What you get in return is highly targeted news and updates on developments that may be clinically relevant to you — including results from the latest medical conferences and researchers, tweets on the top takeaways from the annual personalized medicine meetings, and relevant patient blog postings. You also get access to a curated data base linking molecular subtypes of cancer, with recommended treatments and trials. That knowledge is continually updated based on scientific developments and actual patient outcomes.
When the Commons grows big enough, the thinking goes, there will be a large pool of useable data available for all. (Currently there are only a couple of thousand patients involved, with the focus on melanoma, lung and prostate cancer, but Tenenbaum says a big expansion is in the works.) “Once we get enough data, patients will be able to know, for the first time, what their peers are actually doing and how it’s working. If they then report back what they did, a virtuous learning cycle ensures, resulting in better and better data.”
Put another way, he says Cancer Commons hopes to build “a consensus model of the various subtypes of cancer and how best to treat them with the latest targeted- and immuno-therapies, to learn from each patients’ outcomes whether the experts got it right or not, and then to rapidly disseminate the results in time to help the next patient.”
I caught up with Tenenbaum recently at MIT in Cambridge where he was giving a talk — provocatively titled, “How To Beat Cancer.” In it, he argued that often, what are considered to be “incurable” cancer cases may, actually, “be beatable by exploiting biological features unique to each individual’s cancer.” Like others, he suggests, “we’re on the cusp of managing cancer as a chronic disease using new cocktails of targeted therapies much like treatment for HIV.”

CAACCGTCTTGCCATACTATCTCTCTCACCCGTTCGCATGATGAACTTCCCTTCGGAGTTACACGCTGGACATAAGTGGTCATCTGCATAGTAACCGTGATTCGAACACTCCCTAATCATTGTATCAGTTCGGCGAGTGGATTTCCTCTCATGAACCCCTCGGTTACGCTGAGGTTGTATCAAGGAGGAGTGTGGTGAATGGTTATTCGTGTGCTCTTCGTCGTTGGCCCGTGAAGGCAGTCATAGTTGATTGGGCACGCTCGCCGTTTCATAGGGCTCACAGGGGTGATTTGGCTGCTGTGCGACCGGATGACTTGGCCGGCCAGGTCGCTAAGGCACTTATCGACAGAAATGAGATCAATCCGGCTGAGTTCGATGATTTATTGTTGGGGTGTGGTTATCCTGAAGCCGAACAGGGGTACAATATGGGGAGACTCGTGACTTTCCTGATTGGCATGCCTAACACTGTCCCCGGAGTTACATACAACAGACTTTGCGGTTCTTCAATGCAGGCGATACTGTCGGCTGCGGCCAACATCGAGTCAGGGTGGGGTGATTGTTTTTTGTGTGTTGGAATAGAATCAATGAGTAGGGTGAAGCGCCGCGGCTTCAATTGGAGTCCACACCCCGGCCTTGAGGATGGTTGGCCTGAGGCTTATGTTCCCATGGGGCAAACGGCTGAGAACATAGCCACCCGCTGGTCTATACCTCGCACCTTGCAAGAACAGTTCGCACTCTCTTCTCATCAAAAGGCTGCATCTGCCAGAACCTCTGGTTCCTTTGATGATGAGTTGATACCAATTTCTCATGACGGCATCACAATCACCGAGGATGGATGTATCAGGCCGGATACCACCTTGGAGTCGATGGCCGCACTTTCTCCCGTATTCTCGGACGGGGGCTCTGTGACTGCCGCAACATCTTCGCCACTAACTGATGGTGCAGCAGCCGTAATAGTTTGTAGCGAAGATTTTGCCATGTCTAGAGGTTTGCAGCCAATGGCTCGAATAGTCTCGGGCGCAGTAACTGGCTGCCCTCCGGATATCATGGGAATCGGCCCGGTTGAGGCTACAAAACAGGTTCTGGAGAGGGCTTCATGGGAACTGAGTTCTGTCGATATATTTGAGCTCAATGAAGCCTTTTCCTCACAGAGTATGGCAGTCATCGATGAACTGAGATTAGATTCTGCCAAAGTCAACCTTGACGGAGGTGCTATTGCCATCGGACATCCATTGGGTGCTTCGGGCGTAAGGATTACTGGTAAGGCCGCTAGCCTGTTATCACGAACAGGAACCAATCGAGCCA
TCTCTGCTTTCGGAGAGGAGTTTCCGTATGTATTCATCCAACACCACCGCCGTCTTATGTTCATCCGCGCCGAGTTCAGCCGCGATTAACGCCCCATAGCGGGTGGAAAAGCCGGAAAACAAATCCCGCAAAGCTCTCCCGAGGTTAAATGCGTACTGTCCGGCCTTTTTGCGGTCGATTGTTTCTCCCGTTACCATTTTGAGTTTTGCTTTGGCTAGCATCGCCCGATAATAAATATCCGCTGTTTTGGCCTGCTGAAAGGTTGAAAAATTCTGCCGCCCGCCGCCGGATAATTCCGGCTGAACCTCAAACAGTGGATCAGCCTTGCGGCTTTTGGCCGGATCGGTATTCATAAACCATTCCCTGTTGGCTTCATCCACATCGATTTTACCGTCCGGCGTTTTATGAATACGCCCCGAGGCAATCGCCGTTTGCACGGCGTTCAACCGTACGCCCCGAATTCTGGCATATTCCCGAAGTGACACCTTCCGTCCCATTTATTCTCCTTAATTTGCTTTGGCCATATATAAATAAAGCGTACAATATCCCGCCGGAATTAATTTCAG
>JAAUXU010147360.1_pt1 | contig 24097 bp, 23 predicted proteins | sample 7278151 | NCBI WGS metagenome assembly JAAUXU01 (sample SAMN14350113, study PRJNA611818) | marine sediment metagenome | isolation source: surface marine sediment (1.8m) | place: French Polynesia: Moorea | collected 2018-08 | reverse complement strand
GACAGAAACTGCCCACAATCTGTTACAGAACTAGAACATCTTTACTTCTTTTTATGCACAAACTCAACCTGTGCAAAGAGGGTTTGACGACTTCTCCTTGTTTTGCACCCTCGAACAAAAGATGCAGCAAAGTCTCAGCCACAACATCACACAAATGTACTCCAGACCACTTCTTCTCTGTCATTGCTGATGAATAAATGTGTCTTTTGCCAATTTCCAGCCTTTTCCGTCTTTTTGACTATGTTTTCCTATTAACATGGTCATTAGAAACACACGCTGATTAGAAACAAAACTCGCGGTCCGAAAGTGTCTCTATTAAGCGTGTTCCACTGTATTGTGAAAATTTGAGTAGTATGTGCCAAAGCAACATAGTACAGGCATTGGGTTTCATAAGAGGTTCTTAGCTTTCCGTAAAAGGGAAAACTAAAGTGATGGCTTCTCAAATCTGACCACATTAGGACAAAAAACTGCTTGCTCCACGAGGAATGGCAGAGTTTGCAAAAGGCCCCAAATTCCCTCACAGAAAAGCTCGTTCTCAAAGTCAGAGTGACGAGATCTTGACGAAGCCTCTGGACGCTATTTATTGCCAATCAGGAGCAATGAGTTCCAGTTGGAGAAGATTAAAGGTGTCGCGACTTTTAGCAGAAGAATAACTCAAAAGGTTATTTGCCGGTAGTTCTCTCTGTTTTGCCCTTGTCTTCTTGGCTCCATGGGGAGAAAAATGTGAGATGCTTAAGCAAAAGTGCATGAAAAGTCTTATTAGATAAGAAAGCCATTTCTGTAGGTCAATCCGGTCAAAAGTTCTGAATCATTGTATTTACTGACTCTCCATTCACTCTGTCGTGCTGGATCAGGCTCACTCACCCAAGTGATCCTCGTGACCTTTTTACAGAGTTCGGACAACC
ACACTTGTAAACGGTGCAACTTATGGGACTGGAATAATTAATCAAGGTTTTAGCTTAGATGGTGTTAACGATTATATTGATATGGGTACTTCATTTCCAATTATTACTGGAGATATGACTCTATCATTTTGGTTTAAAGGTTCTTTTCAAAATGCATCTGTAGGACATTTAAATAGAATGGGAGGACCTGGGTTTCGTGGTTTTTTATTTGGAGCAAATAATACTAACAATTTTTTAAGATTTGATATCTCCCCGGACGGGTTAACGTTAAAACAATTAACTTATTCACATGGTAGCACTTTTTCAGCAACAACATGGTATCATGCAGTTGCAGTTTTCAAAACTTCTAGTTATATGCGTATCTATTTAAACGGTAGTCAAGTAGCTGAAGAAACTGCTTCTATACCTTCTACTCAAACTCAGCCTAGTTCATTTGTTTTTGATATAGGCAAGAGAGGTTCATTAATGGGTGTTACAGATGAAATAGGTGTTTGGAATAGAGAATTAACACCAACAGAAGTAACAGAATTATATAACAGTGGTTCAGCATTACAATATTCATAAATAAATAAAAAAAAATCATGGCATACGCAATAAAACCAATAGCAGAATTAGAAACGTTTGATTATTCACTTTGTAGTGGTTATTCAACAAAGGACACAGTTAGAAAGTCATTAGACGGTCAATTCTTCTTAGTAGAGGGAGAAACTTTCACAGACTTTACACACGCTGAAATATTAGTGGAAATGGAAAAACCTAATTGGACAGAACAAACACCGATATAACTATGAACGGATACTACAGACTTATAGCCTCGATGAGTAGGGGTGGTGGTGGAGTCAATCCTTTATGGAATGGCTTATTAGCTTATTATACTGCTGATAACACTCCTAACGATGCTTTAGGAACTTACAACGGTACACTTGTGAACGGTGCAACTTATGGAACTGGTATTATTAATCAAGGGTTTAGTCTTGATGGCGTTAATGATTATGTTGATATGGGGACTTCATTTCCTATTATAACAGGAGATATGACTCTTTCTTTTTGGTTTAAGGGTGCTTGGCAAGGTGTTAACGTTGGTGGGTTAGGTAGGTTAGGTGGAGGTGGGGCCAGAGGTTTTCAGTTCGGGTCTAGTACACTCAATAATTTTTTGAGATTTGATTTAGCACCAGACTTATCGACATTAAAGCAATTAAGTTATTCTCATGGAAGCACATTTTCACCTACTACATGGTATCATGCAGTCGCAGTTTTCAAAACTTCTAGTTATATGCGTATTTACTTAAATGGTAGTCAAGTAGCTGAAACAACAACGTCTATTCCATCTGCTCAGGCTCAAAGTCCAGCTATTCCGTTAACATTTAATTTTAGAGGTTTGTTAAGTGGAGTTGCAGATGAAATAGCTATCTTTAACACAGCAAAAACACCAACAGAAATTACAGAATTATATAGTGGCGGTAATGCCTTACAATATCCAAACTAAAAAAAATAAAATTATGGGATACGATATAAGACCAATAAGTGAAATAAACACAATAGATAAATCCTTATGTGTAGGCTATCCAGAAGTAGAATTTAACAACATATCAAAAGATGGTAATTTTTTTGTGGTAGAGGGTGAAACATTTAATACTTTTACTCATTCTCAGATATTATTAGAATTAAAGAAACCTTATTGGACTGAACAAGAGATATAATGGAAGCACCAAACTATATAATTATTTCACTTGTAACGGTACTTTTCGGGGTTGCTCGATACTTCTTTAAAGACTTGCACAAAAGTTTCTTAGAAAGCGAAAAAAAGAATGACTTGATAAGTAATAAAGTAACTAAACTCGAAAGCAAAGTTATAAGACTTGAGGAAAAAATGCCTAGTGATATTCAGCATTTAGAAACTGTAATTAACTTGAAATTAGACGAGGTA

He agreed to answer a few more questions. Here, edited and condensed is some of our conversation:
RZ: You talk about a basic problem in cancer care that hinges on patient data. What is the problem?
MT: Every patient experiences this: you face a life or death decision, which often must be made in days. You go out for second opinions and get conflicting recommendations — each doctor knows what they know and they each know different things. You’re thrust into this strange world with no maps, no Zagat’s, no nothing. So no one could tell me: ‘Which treatment is best for me?’ [Part of the problem is that] no one shares data — neither the de-identified data from personal health records, nor the data that drug companies collect during clinical trials – not even the data from the control arms of trials, or from failed trials. The only ones with the incentive and urgency to share the data are cancer patients.
After your cancer recurred and you were enrolled in a clinical trial, you describe a kind of “aha” moment. Can you explain?
In 2003, I entered a cancer vaccine trial. Shortly after I went off the vaccine I had a recurrence. I opted for more surgery and went back on the vaccine, but after six months the vaccine was no longer available. The trial had been halted because, statistically, patients on the vaccine arm were not doing better than those on the control arm. However, the vaccine appeared to help some people – and I was fortunate to be among them, having experienced a particularly strong immune response. The vaccine company had no interest in trying to understand why a few patients, like me, benefitted. This is a big shortcoming with clinical trials based on population statistics…to do science, you really need to figure out why it worked in one person and why it didn’t in another person. Many good drugs have been rejected by failing to do this level of analysis.
How is Cancer Commons unique? There are other certainly other data-sharing, disease specific, patient-driven advocacy groups out there, Patients Like Me, for instance.
We’re patient focused and science based; Our mission is to aggregate and analyze data, to provide patients with the best information — up-to-the-moment, personalized, and actionable to help them make informed decisions…like a Lonely Planet guide to cancer.